Sunday, February 11, 2007

Hue and Cry


When I was young I used to get given books on the latest films – annuals, mostly. I can remember one of these having Hue and Cry in it, though the book isn’t amongst those I’ve still got. So I was delighted to find the DVD of the film in a bargain bin at The Warehouse recently.
It was made way back in 1946, the first comedy produced by Ealing Studios - and it’s a zinger. Yes, it’s dated; yes, the plot’s a little thin; yes, it’s not a film that has made a big impact, even within the range of Ealing comedies, but it’s still worth watching.
Firstly, there are the performances. Alistair Sim has two or three brief scenes in which he does his usual dithery Sim performance with great style; Harry Fowler, who was twenty when the film was made, but is playing someone a bit younger, is excellent: full of energy and zest, and a natural actor. He’d already played a few parts in movies before this, and went on to play big and little parts for the rest of his long career. IMDB lists his latest performance as being in 2004, when he was a mere 78. His parts range from the notable Sam Weller in Pickwick Papers to a host of little parts in films and on tv - including a stint in Doctor Who. Never a star, but always a reliable player.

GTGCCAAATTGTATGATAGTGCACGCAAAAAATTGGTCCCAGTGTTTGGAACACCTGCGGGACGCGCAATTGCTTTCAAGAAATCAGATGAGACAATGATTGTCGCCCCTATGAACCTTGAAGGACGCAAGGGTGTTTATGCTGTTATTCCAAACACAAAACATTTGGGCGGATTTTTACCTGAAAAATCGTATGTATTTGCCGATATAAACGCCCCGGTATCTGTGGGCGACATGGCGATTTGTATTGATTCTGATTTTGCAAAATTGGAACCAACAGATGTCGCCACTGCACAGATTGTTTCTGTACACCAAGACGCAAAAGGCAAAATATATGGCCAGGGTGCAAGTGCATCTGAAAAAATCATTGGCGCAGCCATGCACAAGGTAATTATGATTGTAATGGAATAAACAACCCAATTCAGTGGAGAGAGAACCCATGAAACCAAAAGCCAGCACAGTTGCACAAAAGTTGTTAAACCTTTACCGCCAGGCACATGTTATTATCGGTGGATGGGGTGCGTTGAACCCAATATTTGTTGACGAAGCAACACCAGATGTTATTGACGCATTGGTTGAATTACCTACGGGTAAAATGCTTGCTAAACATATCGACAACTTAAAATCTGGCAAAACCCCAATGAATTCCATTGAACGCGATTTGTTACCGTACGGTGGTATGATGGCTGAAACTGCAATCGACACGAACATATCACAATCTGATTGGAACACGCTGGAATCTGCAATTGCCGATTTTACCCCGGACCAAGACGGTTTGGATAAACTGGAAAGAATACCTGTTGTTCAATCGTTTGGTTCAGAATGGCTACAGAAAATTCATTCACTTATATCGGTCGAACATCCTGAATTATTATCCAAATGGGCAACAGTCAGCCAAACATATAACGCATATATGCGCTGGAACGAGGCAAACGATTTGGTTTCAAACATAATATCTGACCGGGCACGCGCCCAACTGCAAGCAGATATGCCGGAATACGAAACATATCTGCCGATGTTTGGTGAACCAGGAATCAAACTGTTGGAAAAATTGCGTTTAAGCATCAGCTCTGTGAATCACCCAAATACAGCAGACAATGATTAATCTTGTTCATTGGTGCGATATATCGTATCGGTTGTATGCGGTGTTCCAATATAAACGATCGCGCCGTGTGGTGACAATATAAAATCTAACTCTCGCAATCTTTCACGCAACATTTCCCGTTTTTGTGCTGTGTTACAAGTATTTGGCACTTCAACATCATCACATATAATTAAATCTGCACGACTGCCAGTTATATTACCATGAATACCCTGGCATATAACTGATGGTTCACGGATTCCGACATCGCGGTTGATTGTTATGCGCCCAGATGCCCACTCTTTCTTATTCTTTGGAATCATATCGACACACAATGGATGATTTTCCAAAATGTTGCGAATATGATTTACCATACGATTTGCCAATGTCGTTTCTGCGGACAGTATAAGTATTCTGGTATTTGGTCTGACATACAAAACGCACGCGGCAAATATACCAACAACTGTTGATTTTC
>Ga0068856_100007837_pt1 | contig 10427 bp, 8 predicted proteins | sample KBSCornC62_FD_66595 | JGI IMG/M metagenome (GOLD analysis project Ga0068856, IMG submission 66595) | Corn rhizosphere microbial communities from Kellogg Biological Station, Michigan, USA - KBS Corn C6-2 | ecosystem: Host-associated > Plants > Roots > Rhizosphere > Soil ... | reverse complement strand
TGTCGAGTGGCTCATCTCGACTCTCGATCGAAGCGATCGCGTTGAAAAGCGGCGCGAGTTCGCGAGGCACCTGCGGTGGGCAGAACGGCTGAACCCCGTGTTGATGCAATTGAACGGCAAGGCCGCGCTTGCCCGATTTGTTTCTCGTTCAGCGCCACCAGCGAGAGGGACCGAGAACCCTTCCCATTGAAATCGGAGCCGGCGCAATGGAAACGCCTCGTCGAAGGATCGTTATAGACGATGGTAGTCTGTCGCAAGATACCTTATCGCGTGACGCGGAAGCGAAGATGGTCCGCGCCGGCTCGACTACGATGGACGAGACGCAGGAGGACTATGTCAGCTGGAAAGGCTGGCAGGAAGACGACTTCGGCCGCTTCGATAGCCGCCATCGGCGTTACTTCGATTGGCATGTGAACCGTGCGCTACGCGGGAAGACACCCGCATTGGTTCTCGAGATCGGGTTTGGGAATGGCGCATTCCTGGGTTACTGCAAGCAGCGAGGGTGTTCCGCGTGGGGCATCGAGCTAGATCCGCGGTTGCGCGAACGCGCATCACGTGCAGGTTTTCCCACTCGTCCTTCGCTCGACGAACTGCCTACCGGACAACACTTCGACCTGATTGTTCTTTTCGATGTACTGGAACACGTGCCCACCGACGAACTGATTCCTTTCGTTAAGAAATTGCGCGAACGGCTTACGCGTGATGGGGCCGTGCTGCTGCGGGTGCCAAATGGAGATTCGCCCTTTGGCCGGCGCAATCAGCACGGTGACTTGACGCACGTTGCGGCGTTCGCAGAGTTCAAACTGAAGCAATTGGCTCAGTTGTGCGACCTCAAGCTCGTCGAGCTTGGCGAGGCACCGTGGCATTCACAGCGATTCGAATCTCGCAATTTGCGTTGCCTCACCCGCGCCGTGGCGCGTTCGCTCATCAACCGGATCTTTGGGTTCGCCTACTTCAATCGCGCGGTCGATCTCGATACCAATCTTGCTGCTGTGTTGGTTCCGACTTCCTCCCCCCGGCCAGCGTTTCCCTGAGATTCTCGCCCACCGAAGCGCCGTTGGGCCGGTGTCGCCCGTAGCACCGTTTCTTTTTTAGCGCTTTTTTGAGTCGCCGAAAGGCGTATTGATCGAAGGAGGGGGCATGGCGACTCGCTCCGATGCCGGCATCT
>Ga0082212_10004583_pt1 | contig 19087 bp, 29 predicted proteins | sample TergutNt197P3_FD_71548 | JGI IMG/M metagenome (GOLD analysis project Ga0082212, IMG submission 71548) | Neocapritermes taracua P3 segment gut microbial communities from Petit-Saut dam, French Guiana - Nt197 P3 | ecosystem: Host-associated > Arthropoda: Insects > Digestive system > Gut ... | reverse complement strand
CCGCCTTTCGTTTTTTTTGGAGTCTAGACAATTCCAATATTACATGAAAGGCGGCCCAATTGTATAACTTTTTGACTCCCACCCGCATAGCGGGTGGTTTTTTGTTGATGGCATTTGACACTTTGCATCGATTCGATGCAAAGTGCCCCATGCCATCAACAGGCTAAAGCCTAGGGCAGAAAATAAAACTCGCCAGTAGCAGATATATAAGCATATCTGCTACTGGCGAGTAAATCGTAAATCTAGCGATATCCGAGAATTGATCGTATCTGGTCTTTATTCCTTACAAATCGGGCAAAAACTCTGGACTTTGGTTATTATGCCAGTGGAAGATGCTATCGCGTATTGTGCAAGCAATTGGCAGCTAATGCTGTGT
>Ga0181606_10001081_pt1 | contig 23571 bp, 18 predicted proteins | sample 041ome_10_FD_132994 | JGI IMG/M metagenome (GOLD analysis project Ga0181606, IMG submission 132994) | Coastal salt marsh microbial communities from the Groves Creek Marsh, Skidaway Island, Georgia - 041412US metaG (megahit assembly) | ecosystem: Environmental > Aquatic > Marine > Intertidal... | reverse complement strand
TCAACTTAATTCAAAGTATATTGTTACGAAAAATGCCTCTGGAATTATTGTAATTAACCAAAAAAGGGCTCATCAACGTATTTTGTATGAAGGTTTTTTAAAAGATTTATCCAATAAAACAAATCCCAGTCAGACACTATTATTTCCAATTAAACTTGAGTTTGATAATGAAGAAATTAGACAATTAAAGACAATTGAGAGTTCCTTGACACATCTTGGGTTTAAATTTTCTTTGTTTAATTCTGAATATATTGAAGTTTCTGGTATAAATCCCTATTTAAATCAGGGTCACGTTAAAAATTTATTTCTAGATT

The remainder of the boys throw equal enjoyment into their roles; there isn’t a dud amongst them. Not many of them went on to have long careers, but that doesn’t change anything about their performances here.
The second great feature about the movie is that a huge amount of it is filmed on location in London, a very war-torn London, with bombed and broken-down buildings on every hand standing alongside parts of the city that haven’t been touched. The movie stands as a record of a city in recovery.
The third aspect of the movie is the subtle humour: Charles Crichton is the director, and T E B Clarke the scriptwriter. They were a winning combination: Crichton directed several more Ealing comedies, including The Lavender Hill Mob and The Titfield Thunderbolt, while Clarke was also responsible for Passport to Pimlico, another film set in post-war London.
And one last point of interest: the score was written by Georges Auric, one of the original Les Six, if memory serves me right. Apparently he wrote some 130 film scores, something that probably gives him greater fame than his association with the short-lived Les Six ever did.
Post a Comment